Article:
The added headache comes in with several other facts: for instance, that both the technical and the popular meaning may be operating in a given person's heart or mind at the same time, and they may only be aware of one of them; that a lot of Catholics who care about right theology in the first instance are perfectly willing to be jerks about it; that, having accepted the Catholic view of the matter, the specifically political and social implications of that view are not automatic deductions; that there is still such a thing as homophobia (which I take the Catechism to implicitly acknowledge, though of course not under that name); and that a lot of people on both sides cannot get past the language to deal with the substance of the doctrine, so that they wind up talking at cross-purposes at best and drowning each other in vitriol at worst.

      As I said, I want to write more on this subject. Thanks very much for your feedback.

    2. Gabriel -
      Thank you so much for your thoughtful response.

      I wholly agree that the clinical* terms in the Catechism are misunderstood in the context of common usage. I'm not sure your pica analogy is inconsistent with the common understanding of "intrinsically disordered" to those of us who understand homosexuality to be a normal variation of human sexuality.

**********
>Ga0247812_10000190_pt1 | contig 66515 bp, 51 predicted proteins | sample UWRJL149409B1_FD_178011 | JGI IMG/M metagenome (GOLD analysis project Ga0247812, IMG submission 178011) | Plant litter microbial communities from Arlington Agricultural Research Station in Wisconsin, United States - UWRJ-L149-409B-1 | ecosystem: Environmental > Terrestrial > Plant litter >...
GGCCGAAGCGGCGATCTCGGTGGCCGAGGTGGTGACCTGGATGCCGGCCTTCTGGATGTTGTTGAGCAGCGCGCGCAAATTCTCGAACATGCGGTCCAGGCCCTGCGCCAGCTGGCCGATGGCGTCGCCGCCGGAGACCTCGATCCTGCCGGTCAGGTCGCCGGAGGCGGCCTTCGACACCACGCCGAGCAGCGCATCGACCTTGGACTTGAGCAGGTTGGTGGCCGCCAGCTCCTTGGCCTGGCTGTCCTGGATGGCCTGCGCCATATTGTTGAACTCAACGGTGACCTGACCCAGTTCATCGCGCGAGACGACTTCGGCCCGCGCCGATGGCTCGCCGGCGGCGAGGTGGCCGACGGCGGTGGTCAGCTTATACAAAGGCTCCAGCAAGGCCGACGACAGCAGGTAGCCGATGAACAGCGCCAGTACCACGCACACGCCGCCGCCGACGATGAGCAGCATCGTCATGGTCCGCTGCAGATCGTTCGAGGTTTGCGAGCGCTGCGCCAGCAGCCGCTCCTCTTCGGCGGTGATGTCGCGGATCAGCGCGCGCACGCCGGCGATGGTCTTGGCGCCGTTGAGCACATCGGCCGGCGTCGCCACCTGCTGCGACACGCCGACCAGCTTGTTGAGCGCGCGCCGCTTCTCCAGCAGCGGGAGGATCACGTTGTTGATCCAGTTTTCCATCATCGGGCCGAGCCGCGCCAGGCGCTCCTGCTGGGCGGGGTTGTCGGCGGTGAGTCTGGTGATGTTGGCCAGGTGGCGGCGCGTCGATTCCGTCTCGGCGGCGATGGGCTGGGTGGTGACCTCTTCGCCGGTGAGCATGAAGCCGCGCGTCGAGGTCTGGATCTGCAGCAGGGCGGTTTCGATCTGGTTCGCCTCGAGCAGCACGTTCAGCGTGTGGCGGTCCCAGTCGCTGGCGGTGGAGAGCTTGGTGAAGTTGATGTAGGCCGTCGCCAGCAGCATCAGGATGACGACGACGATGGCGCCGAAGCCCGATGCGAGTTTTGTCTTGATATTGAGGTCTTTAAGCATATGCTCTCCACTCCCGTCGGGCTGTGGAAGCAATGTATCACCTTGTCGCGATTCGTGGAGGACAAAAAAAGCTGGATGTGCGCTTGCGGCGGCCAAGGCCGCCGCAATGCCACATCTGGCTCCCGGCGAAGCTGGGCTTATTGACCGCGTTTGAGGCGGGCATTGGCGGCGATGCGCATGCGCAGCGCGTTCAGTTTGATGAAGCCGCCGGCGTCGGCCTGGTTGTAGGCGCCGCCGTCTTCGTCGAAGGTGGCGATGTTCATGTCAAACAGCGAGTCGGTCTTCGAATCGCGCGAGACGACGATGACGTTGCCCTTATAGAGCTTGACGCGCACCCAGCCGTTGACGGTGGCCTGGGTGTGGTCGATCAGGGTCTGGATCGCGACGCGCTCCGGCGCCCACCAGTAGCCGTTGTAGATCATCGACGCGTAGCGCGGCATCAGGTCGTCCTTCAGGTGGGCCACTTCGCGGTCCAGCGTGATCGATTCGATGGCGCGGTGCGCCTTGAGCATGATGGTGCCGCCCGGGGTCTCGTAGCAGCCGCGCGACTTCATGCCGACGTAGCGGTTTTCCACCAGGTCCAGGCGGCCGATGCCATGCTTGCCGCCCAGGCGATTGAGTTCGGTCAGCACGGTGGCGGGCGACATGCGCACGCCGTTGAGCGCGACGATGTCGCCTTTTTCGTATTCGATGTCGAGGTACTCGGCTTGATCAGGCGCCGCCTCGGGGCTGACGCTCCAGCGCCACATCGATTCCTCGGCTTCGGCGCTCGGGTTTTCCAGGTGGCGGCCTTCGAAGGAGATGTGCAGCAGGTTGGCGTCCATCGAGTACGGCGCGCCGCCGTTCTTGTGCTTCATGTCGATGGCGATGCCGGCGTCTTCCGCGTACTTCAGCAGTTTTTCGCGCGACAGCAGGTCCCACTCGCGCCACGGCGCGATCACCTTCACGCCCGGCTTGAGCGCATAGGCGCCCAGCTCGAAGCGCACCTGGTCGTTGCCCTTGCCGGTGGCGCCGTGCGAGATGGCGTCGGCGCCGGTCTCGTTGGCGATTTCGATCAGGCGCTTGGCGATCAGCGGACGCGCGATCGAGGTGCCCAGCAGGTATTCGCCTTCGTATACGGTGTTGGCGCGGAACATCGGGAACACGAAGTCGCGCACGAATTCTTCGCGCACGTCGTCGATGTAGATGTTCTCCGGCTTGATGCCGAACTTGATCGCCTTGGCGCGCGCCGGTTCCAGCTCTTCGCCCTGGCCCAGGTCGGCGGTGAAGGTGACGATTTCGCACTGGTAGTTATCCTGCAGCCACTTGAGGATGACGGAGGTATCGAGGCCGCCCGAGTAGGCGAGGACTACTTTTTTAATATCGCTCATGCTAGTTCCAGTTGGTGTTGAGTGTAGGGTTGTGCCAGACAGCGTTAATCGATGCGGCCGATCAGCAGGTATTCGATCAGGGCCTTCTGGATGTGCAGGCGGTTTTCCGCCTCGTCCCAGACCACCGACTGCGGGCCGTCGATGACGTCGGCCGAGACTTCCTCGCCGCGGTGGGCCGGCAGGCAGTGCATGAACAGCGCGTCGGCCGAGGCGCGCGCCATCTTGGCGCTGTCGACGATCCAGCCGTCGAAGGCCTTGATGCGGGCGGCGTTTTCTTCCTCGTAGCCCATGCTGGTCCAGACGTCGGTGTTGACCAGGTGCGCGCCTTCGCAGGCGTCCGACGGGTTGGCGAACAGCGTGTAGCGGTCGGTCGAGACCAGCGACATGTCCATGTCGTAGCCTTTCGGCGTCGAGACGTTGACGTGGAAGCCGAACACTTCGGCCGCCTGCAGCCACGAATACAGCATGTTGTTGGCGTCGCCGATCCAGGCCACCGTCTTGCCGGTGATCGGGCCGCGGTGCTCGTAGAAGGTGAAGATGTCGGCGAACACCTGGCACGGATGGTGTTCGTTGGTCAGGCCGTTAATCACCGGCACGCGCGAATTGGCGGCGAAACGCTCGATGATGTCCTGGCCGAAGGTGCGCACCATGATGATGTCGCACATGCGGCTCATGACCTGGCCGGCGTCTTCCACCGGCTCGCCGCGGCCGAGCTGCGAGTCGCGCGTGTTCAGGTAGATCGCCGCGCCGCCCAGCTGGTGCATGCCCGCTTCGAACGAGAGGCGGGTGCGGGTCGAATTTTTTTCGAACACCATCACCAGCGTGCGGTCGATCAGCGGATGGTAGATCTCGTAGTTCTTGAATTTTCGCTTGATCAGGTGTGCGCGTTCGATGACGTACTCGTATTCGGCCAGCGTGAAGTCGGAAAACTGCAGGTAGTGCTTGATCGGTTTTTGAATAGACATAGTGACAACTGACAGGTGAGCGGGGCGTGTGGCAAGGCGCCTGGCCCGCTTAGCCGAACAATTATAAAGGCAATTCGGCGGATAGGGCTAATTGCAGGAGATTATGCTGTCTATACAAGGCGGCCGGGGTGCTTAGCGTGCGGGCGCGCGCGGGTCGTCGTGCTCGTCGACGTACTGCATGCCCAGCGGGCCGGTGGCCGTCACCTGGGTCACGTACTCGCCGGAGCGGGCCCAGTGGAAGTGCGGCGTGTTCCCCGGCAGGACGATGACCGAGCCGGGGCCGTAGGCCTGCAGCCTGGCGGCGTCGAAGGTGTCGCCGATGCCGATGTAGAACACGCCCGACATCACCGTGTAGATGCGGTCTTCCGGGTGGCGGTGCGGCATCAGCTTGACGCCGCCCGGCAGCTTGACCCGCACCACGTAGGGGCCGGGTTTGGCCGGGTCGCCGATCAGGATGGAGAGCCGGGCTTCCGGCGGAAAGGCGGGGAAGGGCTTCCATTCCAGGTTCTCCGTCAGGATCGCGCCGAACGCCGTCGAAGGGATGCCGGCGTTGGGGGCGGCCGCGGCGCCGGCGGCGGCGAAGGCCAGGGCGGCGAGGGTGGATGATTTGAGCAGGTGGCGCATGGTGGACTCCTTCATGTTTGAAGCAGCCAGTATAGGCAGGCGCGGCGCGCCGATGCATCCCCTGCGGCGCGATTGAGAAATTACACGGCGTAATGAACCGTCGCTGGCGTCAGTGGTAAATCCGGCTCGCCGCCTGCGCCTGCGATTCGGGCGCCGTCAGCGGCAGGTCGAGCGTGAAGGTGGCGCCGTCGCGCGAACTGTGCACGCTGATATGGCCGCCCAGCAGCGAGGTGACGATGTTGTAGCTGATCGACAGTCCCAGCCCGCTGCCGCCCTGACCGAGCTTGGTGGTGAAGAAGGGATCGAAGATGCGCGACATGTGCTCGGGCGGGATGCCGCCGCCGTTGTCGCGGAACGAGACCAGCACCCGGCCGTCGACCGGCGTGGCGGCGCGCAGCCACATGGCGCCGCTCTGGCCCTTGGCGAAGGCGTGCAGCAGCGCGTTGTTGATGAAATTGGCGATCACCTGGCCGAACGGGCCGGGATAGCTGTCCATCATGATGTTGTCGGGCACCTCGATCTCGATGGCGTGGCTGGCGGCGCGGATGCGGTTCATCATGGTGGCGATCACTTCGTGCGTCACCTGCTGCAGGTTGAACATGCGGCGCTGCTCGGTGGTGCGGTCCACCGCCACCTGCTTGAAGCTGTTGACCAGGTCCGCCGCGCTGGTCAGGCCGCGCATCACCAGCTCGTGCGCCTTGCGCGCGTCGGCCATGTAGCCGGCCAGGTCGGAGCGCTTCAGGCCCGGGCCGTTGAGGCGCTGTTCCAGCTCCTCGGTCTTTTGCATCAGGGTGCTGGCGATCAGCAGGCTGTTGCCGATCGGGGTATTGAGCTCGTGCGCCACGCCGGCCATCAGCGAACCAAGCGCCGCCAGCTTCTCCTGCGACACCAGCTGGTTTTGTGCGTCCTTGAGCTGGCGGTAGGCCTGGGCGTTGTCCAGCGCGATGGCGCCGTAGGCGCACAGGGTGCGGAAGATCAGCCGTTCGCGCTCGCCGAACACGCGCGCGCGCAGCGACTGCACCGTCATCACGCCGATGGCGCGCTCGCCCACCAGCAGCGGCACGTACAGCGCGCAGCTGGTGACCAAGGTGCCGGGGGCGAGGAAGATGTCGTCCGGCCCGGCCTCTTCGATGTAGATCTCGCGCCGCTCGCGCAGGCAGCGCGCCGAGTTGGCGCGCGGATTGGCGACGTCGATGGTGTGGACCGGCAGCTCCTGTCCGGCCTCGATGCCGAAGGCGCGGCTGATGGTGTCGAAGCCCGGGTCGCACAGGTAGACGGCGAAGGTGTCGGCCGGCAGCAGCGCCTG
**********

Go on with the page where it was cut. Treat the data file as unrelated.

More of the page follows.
One of my major challenges as an affirming gay Christian is to combat the desire of my LGBT tribe to marginalize conservative Christians (who are now in the moral minority). It's putting me in conflict with several important people in my life. I gotta say...the Catholic church leadership is not making that task any easier (see Timothy Dolan's response to the Pope's recent change in tone).

      I look forward to your future thoughts on this really important topic.

      Thanks again. I wish you well!

      *for want of a better word

  3. Thank you for another beautiful post :). I understand what you are talking about although I am a straight, married woman. God bless you Gabriel.

    1. Yes, I do, too, Rachel. Yes, another beautiful post.

  4. This "Side A" Orthodox is an unabashed fan of your blog :)

  5. What recourse does a gay Catholic have other than to accept the Catechism of the Catholic Church, in spite of its hurtful language? Catholicism really isn't big on arguing with the higher-ups...

  6. Gabriel,
    Who are those two favorite authors you mentioned in your post?